Monday, 6 June 2016

Getting shortlisted - publications

Since joining Newcastle I have been on two shortlisting panels, one for a temporary teaching post and the other for a permanent lectureship. Having been on the other side of things for such a long time, I think I have honed my own application skills considerably, and it has been quite eye-opening to see how the hiring process works, and what other peoples' applications look like. It was really obvious the people who 'knew what they were doing' (i.e. had probably talked to senior colleagues and gotten advice) versus those who just wrote what I would consider a 'first draft' type application. The application is like a piece of work for publication; everything needs to be spot on. It was frustrating to see what were probably good candidates not really sell themselves well, and often not demonstrate how they actually fit the job criteria. There was a tendency I think in many cases to make assumptions, that the reader would just know what the technical skills were, or why a certain area of research was important. Never make assumptions!

One thing that struck me was the huge focus on publications. I think we all know publications are important, but I hadn't realised exactly what this means in practice. I thought I was doing exceptionally well in terms of publications having managed 2 in 2009 (ok but very technical/analytical) and a whopping 5 substantial papers in 2011 (actually, some were submitted much earlier than that they just took ages to come out). Then I also had almost 7 years of postdocs in which to build my publication record. It has been very clear that in order to even be considered now, a candidate needs to be completely 'REF ready'. As an early career researcher in the previous REF, this meant at least 2 high quality published papers in good journals, which is just about doable as a recent PhD if everything goes well. But now it seems that 4 is preferred. That's a lot to ask of a recent PhD, and pretty much ensures you have to have done a postdoc of some sort before you are likely to be considered for a lectureship.

So I may have been lucky soon after finishing the PhD if the panel liked my very technical papers of 2009, but probably would not have been a suitable candidate until at least 2011, 3 years after submitting my PhD. It's possible that a candidate could maybe make up for having fewer papers with truly amazing other areas of the CV, but there was little budging on this. Some of the applicants had amazing CVs with great plans, but without those papers, we could not shortlist them. I understand the reasoning behind it, that's the way things work now whether we like it or not. But it just seems to add yet another dimension of random to the process. What if your research doesn't lend itself to multiple papers? What if your papers have all been sat in review for 6 months?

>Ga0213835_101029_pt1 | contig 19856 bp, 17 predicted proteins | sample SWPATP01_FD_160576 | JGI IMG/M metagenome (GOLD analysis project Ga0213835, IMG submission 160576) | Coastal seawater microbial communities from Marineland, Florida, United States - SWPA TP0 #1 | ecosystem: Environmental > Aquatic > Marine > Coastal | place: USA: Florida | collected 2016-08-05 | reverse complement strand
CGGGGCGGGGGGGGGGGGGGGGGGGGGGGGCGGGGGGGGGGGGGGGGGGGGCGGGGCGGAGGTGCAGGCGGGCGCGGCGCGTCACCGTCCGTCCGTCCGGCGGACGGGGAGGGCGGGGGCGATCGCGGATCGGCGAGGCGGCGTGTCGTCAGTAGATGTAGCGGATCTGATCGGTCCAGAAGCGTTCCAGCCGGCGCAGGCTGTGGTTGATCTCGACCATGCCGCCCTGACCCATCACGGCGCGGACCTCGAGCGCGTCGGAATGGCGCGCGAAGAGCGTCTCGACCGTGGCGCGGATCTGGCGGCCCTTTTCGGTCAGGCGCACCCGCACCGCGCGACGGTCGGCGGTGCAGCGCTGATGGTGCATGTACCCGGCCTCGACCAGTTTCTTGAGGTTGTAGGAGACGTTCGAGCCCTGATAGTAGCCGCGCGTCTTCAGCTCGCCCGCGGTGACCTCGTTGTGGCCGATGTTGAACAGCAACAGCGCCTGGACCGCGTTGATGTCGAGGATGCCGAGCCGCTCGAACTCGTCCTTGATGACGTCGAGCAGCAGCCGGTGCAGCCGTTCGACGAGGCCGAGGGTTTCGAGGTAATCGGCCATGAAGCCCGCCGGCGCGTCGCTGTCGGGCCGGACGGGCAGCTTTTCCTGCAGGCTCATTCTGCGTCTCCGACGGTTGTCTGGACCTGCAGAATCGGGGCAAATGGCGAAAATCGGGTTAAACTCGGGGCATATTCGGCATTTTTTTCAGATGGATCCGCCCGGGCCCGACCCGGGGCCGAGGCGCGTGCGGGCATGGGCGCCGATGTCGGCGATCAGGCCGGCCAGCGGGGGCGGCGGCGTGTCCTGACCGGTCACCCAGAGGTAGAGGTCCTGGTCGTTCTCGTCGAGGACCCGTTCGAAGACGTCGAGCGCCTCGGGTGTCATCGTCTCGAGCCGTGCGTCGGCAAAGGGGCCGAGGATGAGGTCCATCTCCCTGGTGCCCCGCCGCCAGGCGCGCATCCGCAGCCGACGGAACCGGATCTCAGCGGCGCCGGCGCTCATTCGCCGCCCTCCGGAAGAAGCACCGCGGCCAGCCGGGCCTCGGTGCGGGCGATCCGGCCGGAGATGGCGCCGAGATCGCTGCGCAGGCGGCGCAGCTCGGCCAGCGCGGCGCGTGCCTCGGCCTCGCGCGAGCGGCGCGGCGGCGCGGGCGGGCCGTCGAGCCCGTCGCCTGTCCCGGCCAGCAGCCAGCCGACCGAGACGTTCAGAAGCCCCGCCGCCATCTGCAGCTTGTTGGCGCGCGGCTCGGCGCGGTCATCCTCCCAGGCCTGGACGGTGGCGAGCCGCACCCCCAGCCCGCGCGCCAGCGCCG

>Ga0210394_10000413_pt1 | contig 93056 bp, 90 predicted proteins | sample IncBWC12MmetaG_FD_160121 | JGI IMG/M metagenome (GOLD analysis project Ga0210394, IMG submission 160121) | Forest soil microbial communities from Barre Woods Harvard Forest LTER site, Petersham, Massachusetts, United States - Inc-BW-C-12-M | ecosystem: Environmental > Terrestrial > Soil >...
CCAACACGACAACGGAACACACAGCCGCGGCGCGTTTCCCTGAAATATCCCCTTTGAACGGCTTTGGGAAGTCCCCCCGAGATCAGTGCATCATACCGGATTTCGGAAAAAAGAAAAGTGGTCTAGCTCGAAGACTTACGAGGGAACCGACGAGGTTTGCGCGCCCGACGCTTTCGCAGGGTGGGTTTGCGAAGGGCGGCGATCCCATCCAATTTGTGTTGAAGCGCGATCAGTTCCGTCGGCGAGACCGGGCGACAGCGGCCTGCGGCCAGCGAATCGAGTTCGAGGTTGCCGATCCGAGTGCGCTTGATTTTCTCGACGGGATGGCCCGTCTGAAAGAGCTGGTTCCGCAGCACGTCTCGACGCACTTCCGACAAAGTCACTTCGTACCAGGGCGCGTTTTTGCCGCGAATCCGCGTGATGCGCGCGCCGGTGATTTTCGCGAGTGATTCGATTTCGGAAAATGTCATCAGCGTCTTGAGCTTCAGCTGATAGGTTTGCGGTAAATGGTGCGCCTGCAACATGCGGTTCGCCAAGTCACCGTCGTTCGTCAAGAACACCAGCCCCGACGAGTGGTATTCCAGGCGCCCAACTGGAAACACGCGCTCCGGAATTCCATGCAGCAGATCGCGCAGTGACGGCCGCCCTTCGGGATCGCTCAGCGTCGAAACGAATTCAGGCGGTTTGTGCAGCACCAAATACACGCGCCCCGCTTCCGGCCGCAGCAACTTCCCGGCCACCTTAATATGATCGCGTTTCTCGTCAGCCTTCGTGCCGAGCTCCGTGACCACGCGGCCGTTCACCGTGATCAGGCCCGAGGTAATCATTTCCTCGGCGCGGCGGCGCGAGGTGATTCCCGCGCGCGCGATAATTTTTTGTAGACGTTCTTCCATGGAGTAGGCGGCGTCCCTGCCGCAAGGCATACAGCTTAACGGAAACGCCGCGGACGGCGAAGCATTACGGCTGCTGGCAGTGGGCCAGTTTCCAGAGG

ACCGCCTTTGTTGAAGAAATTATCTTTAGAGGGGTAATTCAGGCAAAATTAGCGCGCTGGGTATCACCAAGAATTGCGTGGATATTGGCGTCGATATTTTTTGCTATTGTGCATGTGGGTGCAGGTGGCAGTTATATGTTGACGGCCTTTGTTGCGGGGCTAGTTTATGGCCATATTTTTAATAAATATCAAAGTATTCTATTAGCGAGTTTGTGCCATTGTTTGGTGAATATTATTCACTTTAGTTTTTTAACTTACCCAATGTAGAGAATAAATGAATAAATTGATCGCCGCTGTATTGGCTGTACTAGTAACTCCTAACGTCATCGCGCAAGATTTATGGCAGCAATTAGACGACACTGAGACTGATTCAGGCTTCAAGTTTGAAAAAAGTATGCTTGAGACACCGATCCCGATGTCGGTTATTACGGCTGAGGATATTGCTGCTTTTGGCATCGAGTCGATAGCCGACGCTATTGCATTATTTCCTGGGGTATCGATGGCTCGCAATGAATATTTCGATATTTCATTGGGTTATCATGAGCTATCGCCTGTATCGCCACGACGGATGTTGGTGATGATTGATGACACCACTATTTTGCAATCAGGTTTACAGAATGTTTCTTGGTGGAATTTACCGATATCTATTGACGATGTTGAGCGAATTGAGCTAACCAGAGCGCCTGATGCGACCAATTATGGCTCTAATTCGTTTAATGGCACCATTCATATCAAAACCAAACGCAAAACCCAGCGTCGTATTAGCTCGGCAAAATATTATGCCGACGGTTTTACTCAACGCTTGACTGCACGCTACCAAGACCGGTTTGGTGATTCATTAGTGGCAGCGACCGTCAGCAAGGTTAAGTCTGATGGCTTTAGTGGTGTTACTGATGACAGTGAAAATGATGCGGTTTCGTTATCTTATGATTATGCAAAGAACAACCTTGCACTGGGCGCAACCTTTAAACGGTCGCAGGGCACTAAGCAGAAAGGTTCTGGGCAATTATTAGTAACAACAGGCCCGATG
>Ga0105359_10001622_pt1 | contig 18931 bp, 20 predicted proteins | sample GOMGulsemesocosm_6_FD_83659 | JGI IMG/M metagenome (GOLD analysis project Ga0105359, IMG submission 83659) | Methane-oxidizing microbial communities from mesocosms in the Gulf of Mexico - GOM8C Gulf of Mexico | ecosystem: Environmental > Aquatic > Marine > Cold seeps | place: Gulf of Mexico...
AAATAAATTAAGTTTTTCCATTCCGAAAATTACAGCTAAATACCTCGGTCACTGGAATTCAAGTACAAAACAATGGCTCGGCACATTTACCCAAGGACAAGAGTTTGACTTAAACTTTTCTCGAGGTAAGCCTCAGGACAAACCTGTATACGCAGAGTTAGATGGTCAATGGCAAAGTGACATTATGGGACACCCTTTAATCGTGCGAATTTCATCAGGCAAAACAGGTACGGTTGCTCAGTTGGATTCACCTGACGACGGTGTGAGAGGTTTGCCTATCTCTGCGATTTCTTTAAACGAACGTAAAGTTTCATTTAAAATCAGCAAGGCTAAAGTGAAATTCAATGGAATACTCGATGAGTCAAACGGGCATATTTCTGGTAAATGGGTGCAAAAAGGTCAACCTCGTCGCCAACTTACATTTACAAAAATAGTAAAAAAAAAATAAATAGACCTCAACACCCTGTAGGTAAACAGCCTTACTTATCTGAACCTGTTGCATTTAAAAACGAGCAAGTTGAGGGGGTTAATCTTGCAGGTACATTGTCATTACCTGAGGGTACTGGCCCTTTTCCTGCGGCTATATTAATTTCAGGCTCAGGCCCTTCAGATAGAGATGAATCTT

You need to be really on the ball. If you're doing a PhD with sights set on an academic job, you need to make sure you are publishing, even during your PhD. Collaborate with others, co-author papers (the importance of networking cannot be over-stated). Or at least make sure you apply for fellowships and postdocs in plenty of time, so that you have the job security that will let you publish your PhD as soon as you can. Is this the best way to do things in academia? It certainly favors people who can write quickly. It probably means that some papers get rushed too. There is a careful balance to strike between timely publication and publishing before the work is ready. I feel like the latter is better in some ways; it is better to get your ideas out there rather than falling into the trap of trying to produce the 'perfect' piece of work. Any thoughts from my readers?


  1. Hi Lisa, very interesting, not surprising though about the publications. The only dimension I would add is that in my field, this lends itself to a continued bias against qualitative research, which tends to take longer to write up and get rejected by many journals - the British Medical Journal is notable in recent times for having a rejection policy based on assumptions that qualitative research is less likely to be read and cited. And so the wheel turns on, with everyone chasing targets and not thinking about value beyond the REF. Cheryl

    1. absolutely - I do feel that my own research is being pushed towards things that achieve 'quick' results as well.